- The Washington Times - Wednesday, November 26, 2003

I had heard the stories through the years. Now an attractive, animated, woman was sitting opposite me in a tony Upper East Side New York restaurant — pouring out her story and her heart. In fact, her account, passionately told, brought tears to her eyes. And according to her, her story and her life are all wrapped up in President Ronald Reagan. She gave me permission to talk about it publicly.

Sofia was born into poverty near Minsk, an industrial city of 2.5 million people, between Moscow and St. Petersburg. Her father, a colonel in the Soviet Armed Forces and a trained physicist, with a degree from Moscow University, had been sentenced to and served at hard labor in the Gulag for 10 years starting in 1950 because of his opposition to the Stalinist regime.

Through the letter-writing efforts of his wife and his community protesting his incarceration, he was finally released in 1959 and Sofia was born shortly thereafter. Though the family was very poor and were never sure their food supply would hold out through the month, Sofia said she was a happy child. With one dress to wear and her extended family all sharing a small apartment, she made dolls and busied herself with little projects and her studies.

She kept her most cherished possession, though, hidden beneath her thin little mattress. It was a magazine that told about America — about the freedom there and the opportunities it afforded anyone. She nurtured that tattered periodical for years — pulling it out to remind herself of the contrast between what she saw as a dim future for herself and her family and what life might be like in this place called America.

Sofia said she believed America was heaven. I asked her what she meant by that. To her, she explained, if she ever came to America it would literally be like being sent to heaven — a wholly different type of world. But during the height of the Cold War, that appeared totally out of the question, given the repressive Soviet regime and its strict immigration policies — especially toward Jews. But that beat-up old magazine and the image of freedom it conveyed provided Sofia with a thread of hope.

Sofia proved herself an exceptional student, and she progressed quickly through undergraduate and graduate degrees at Moscow University majoring in mathematics. By this time, her dreams of living in America grew larger and more persistent.

On the other side of the Wall, Ronald Reagan was having his own dream of freedom for the oppressed people of the Soviet system and Eastern Europe. He was pursuing that vision through an expansion of U.S. defensive and offensive military capabilities and of publicly outing these regimes — telling the story of oppression wherever and whenever he could. His critics thought it intrusive or inappropriate to publicly cite and expose the “evil” in these regimes or to challenge Soviet leadership to “tear down this wall.”

But Sofia wouldn’t agree with them. Her future depended on Mr. Reagan not giving in to those critics. And here is where they finally met — the American president and this poor but hopeful Russian woman. They met at the point where her drive for freedom and his campaign for liberation converged — at the place where freedom takes over — something the world then almost could not imagine.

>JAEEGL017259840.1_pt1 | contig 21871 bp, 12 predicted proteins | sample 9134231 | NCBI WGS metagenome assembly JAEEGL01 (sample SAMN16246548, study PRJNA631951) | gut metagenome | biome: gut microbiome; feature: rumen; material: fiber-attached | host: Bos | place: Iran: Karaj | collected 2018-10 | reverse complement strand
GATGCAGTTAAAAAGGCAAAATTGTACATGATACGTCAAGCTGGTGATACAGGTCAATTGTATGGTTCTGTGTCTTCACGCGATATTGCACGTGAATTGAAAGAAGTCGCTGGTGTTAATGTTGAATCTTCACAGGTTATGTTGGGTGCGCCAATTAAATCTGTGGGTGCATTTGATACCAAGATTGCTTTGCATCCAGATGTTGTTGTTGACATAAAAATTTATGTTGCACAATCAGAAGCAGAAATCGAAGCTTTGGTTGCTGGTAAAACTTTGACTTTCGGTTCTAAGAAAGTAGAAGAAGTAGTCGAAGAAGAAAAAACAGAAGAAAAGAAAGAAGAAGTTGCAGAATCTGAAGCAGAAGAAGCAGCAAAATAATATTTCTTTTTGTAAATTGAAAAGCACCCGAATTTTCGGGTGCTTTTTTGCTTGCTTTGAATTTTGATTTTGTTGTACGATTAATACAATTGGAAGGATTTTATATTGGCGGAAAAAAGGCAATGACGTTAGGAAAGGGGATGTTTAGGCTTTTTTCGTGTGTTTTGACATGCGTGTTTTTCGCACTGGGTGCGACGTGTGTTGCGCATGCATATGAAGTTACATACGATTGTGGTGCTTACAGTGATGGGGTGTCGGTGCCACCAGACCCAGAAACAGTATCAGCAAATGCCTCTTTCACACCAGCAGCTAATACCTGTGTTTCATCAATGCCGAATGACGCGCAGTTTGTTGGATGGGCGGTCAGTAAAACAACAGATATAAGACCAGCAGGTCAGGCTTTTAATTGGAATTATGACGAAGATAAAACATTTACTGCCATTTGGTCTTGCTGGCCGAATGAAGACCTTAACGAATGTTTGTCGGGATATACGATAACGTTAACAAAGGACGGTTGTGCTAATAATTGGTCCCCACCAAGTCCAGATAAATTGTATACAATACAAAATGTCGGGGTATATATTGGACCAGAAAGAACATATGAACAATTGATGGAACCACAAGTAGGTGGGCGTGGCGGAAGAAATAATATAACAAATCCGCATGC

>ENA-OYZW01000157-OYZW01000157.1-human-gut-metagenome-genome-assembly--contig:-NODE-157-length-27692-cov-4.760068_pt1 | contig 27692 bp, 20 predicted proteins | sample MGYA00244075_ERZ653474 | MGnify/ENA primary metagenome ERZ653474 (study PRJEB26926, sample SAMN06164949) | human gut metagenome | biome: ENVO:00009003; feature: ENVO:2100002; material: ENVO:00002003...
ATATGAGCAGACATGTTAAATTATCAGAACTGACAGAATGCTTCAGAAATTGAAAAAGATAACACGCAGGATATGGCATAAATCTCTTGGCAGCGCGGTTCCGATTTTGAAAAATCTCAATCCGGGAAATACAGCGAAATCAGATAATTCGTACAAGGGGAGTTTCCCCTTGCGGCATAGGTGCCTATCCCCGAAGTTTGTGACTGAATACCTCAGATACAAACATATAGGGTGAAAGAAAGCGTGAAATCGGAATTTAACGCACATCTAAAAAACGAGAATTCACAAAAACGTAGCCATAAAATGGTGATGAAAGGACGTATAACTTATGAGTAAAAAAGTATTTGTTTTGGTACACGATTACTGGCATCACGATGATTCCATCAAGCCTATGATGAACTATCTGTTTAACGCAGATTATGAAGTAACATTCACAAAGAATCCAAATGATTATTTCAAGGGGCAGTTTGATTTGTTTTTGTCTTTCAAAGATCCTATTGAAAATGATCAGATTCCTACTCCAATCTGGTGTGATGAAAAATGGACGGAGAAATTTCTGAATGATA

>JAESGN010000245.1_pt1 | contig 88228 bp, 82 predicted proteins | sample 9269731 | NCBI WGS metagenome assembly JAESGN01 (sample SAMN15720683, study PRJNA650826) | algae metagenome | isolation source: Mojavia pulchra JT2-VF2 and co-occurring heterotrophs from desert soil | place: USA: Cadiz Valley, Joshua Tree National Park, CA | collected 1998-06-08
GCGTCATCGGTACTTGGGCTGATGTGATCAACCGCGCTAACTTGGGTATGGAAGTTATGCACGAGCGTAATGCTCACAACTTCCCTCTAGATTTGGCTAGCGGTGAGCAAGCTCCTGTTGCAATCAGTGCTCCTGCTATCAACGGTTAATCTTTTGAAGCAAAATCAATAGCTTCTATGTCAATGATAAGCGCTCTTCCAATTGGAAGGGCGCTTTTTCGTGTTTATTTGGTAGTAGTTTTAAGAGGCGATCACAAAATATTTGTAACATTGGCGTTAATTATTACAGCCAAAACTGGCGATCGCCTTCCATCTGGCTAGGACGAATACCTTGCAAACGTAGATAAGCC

As Mr. Reagan’s policies began to resound in the Soviet Bloc and liberalization began, Sofia assertively sought immigration papers for her entire family. After some struggle, Sofia’s family secured their visas and got out of Russia as political refugees. They finally landed in New York in 1988 with $35 in their pockets and have never stopped thanking Ronald Reagan.

Without him and his policies and their effect on an oppressive regime, she never would have been able to live one of Mr. Reagan’s favorite quotes, from Thomas Paine: “We have it within our power to begin the world over again.” Now Sofia has literally begun her life over again, and she and her family have become financially secure and every day breathe the American dream.

Sofia’s life mattered to Ronald Reagan — Sofia and the thousands of others who are now living in a world that was begun over again. Sofia calls herself Ronald Reagan’s other woman, although she never even met this American president, or any American president for that matter. For she knows he changed the course of her life and countless others like her because of his love of freedom, his knowledge that all people inherently desire to live free, and his courage to do something about it, to speak the truth loudly, simply, repeatedly to anyone who would hear.

Now we know from the other side of the Wall through the well-documented stories of Sofia and others that this message was heard and resulted in a move toward freedom for so many.

In many ways, the present politically ambivalent global environment presents greater and more complicated challenges than Mr. Reagan stared down. Alliances have changed. Historical analysis and its import are disregarded. Religious and cultural wars are being fought in the place of geopolitical ones. Mr. Reagan proved that creating a platform for and giving voice to a potent message at a moment of opportunity can result in epochal change.

It’s not as easy to pull off today. There is no Ronald Reagan on the field reminding America of its “best days to come” or of its role as a “shinning city on a hill.” But these things are still true, and tales like Sophia’s can remind us of it.

James Rosebush was deputy assistant to President Reagan and chief of staff to Nancy Reagan.

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